Waiting..That's All I Seem To Do

@Janey1966 (24126)
Carlisle, England
August 14, 2012 11:31am CST
Is anyone else like this? My hubby is the one who goes to work and earns the cash to pay the bills. I try my best with some online things but - obviously, this is no substitute for a real job so I understand how hard John has to work. However, what I cannot understand is why he seems to put the most hours in compared to the others. Time and again he rings me and says "I'm gonna be late, I'm the only one here [in the office]" and, quite honestly, it's beginning to piss me off how he is being taken advantage of. This morning he told me he was going to have another busy day but - after him coming home at God knows what time yesterday (and it turns out he didn't have to as the guy he was doing the job for was elsewhere in the building) I thought he'd set off at 5pm today. This is what he normally does the day after working a tremendous amount of hours. Not so. I've just prepared my cheese, tomato and mushroom puffs (lol), about to pre-heat the oven when he rang me at 10 to 5. He told me he was going to be late. I asked him how late and he said, "I don't know, I've got this catalogue I've got to finish off." So, I've put my cheesy puff in the oven and his in the fridge. Normally, microwaving would be an option for his but a cheesy puff microwaved doesn't sound very appetising, therefore John will have to put it in the oven when he comes in - after pre-heating it again to 200 degrees C. The thing is, once all that is out of the way (and I have known tea drag on until nearly 8pm) he just wants to flop down in his chair and watch telly. Obviously, he is entitled to do this and I'd be the same..but I haven't seen him since he said "goodbye" to me at the crack of dawn and it's like I'm living here on my own. Unfortunately, the nature of his job means that every day is different. Some days he knows he can get everything done and leave at 4.30 (which he ALWAYS manages to do when he plays snooker, ironic eh) but others are more unpredictable. Then he's got all the driving to do on top of that, 20 miles each way. How much can the guy take until he has a nervous breakdown with all the stress?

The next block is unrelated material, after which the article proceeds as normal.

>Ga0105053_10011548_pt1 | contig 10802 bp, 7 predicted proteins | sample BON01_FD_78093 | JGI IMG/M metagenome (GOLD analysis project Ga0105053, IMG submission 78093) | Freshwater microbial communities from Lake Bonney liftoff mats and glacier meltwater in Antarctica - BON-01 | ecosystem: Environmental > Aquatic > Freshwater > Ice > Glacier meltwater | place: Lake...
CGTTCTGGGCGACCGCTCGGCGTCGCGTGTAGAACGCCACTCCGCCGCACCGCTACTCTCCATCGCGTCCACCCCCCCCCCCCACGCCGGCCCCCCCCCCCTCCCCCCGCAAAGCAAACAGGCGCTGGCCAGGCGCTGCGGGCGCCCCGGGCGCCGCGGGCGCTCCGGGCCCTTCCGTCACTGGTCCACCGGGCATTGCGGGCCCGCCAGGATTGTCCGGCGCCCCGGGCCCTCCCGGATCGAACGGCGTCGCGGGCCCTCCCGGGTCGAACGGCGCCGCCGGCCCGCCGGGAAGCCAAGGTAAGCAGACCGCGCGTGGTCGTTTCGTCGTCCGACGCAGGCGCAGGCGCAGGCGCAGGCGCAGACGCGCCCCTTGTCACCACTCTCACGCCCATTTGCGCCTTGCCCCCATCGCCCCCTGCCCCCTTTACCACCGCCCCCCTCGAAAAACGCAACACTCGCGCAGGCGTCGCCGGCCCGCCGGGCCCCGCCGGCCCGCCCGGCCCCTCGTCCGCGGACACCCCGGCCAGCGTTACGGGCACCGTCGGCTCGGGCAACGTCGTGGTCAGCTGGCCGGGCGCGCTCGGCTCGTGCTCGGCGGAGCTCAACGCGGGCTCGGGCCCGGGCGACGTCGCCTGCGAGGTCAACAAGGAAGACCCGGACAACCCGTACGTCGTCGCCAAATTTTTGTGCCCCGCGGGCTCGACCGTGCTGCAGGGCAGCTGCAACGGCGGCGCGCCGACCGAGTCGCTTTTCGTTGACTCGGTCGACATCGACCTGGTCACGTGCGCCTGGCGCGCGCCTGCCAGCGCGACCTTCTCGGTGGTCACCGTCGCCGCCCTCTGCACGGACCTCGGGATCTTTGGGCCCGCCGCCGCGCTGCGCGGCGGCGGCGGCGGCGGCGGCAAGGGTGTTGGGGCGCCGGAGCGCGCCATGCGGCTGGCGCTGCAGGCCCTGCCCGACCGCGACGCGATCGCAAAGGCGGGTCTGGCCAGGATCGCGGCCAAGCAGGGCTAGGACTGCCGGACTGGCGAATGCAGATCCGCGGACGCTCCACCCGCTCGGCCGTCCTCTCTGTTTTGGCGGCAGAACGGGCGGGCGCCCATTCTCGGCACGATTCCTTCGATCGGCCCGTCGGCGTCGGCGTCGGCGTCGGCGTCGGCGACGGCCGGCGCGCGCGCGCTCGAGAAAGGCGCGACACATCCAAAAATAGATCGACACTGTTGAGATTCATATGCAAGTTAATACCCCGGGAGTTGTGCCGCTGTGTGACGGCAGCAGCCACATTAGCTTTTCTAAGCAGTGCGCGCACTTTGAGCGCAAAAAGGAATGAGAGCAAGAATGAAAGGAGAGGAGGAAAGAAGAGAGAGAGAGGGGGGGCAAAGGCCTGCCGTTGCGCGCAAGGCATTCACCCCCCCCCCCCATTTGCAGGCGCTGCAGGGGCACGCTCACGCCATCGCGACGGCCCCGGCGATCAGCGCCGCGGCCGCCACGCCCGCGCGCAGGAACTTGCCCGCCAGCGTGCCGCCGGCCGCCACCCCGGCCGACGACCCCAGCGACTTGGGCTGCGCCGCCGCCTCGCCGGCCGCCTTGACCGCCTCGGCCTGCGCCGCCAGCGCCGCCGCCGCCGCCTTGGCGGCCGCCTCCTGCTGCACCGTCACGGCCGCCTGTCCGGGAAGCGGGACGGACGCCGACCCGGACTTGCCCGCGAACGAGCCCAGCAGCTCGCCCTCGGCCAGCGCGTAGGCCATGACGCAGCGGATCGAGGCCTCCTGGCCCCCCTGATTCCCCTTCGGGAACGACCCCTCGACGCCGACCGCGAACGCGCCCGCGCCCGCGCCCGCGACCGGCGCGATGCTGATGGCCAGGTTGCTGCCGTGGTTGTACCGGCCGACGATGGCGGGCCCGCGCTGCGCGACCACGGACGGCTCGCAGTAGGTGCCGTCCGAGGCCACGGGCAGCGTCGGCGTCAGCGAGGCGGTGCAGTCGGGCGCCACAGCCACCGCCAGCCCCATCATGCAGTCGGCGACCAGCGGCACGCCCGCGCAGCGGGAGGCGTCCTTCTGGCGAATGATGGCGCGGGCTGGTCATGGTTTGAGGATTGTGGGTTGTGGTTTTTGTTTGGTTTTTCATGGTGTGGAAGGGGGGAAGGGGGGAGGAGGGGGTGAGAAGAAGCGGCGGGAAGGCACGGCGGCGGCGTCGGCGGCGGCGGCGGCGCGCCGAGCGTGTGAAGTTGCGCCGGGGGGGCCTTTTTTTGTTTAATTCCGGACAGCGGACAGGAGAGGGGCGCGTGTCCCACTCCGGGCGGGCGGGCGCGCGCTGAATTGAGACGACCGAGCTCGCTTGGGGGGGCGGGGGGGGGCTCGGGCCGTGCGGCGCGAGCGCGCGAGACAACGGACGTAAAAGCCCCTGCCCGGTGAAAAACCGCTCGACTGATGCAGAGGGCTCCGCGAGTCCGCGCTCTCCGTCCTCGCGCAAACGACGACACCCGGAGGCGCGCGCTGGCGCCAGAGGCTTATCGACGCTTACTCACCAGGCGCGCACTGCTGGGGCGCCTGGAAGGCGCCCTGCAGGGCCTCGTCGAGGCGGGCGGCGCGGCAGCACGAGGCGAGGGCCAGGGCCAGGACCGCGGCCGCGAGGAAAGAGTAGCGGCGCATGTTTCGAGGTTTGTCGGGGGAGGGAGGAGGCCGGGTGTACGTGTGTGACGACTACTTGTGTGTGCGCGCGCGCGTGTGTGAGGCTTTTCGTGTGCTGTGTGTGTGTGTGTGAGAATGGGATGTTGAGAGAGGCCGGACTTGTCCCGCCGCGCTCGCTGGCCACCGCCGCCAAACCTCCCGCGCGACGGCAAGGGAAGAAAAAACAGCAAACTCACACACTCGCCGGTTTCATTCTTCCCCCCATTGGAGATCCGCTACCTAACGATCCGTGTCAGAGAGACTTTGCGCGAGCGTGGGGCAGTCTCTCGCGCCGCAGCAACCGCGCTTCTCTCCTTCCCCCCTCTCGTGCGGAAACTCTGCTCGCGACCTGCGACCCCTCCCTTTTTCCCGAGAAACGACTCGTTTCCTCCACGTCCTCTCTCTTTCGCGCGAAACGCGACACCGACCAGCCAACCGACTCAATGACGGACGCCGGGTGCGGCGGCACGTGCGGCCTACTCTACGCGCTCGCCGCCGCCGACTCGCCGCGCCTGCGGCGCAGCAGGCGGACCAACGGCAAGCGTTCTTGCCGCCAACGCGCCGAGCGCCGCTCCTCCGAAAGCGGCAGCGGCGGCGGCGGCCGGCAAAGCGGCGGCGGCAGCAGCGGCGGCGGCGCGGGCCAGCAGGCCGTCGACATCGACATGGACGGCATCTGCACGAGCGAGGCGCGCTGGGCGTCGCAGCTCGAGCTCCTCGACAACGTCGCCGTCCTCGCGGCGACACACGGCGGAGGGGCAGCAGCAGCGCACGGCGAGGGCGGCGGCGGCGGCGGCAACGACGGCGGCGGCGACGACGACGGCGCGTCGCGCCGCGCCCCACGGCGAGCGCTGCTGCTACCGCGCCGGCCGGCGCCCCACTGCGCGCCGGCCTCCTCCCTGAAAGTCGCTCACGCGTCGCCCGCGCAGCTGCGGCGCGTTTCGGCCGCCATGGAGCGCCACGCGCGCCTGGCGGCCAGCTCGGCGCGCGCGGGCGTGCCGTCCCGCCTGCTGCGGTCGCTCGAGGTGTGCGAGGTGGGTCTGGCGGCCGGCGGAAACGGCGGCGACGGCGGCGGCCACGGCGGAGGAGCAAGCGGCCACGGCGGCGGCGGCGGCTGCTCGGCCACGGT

4 people like this
10 responses
@inertia4 (27792)
• United States
13 Sep 12
I know the feeling. I have been there and done that. I know how hard it is to do and the toll it takes on the body. I remember sleeping only a few hours a night, getting up t go to work, driving 50 miles one way. Working, sometimes late and then driving home another 50 miles back. I was wiped out. Believe me. I started to feel run down and getting depressed after a while. But I had to go to work and make the money. I had bills to pay. After the evil ex left and took the kids, thats when it all came tumbling down. I was so stressed with work and the situation, I actually broke down. I have never been the same since.